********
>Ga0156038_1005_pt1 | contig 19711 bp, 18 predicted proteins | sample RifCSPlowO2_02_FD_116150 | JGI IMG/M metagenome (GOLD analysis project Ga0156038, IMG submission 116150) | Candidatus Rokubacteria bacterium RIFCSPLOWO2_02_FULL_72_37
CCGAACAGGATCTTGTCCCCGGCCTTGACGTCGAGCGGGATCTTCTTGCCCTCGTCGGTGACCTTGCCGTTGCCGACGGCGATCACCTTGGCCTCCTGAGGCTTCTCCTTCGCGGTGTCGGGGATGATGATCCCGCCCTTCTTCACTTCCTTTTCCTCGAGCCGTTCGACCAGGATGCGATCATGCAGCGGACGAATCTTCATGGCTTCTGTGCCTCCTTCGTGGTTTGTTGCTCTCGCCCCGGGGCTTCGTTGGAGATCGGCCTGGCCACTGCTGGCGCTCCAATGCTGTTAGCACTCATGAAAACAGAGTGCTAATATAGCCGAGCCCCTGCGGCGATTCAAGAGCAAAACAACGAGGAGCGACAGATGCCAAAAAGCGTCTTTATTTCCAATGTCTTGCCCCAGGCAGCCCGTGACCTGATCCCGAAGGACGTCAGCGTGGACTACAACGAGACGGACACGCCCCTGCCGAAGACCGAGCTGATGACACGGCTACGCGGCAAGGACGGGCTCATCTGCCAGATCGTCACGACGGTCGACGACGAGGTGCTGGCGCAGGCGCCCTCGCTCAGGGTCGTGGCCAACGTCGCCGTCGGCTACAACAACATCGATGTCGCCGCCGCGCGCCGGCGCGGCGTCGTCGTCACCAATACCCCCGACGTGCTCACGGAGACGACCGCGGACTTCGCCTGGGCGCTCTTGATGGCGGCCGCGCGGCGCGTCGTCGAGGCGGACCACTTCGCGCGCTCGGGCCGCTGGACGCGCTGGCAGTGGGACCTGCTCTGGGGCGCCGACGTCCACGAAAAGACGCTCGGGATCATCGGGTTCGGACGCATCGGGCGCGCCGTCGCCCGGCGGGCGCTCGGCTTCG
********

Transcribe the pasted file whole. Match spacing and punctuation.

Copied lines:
>Ga0156038_1005_pt1 | contig 19711 bp, 18 predicted proteins | sample RifCSPlowO2_02_FD_116150 | JGI IMG/M metagenome (GOLD analysis project Ga0156038, IMG submission 116150) | Candidatus Rokubacteria bacterium RIFCSPLOWO2_02_FULL_72_37
CCGAACAGGATCTTGTCCCCGGCCTTGACGTCGAGCGGGATCTTCTTGCCCTCGTCGGTGACCTTGCCGTTGCCGACGGCGATCACCTTGGCCTCCTGAGGCTTCTCCTTCGCGGTGTCGGGGATGATGATCCCGCCCTTCTTCACTTCCTTTTCCTCGAGCCGTTCGACCAGGATGCGATCATGCAGCGGACGAATCTTCATGGCTTCTGTGCCTCCTTCGTGGTTTGTTGCTCTCGCCCCGGGGCTTCGTTGGAGATCGGCCTGGCCACTGCTGGCGCTCCAATGCTGTTAGCACTCATGAAAACAGAGTGCTAATATAGCCGAGCCCCTGCGGCGATTCAAGAGCAAAACAACGAGGAGCGACAGATGCCAAAAAGCGTCTTTATTTCCAATGTCTTGCCCCAGGCAGCCCGTGACCTGATCCCGAAGGACGTCAGCGTGGACTACAACGAGACGGACACGCCCCTGCCGAAGACCGAGCTGATGACACGGCTACGCGGCAAGGACGGGCTCATCTGCCAGATCGTCACGACGGTCGACGACGAGGTGCTGGCGCAGGCGCCCTCGCTCAGGGTCGTGGCCAACGTCGCCGTCGGCTACAACAACATCGATGTCGCCGCCGCGCGCCGGCGCGGCGTCGTCGTCACCAATACCCCCGACGTGCTCACGGAGACGACCGCGGACTTCGCCTGGGCGCTCTTGATGGCGGCCGCGCGGCGCGTCGTCGAGGCGGACCACTTCGCGCGCTCGGGCCGCTGGACGCGCTGGCAGTGGGACCTGCTCTGGGGCGCCGACGTCCACGAAAAGACGCTCGGGATCATCGGGTTCGGACGCATCGGGCGCGCCGTCGCCCGGCGGGCGCTCGGCTTCG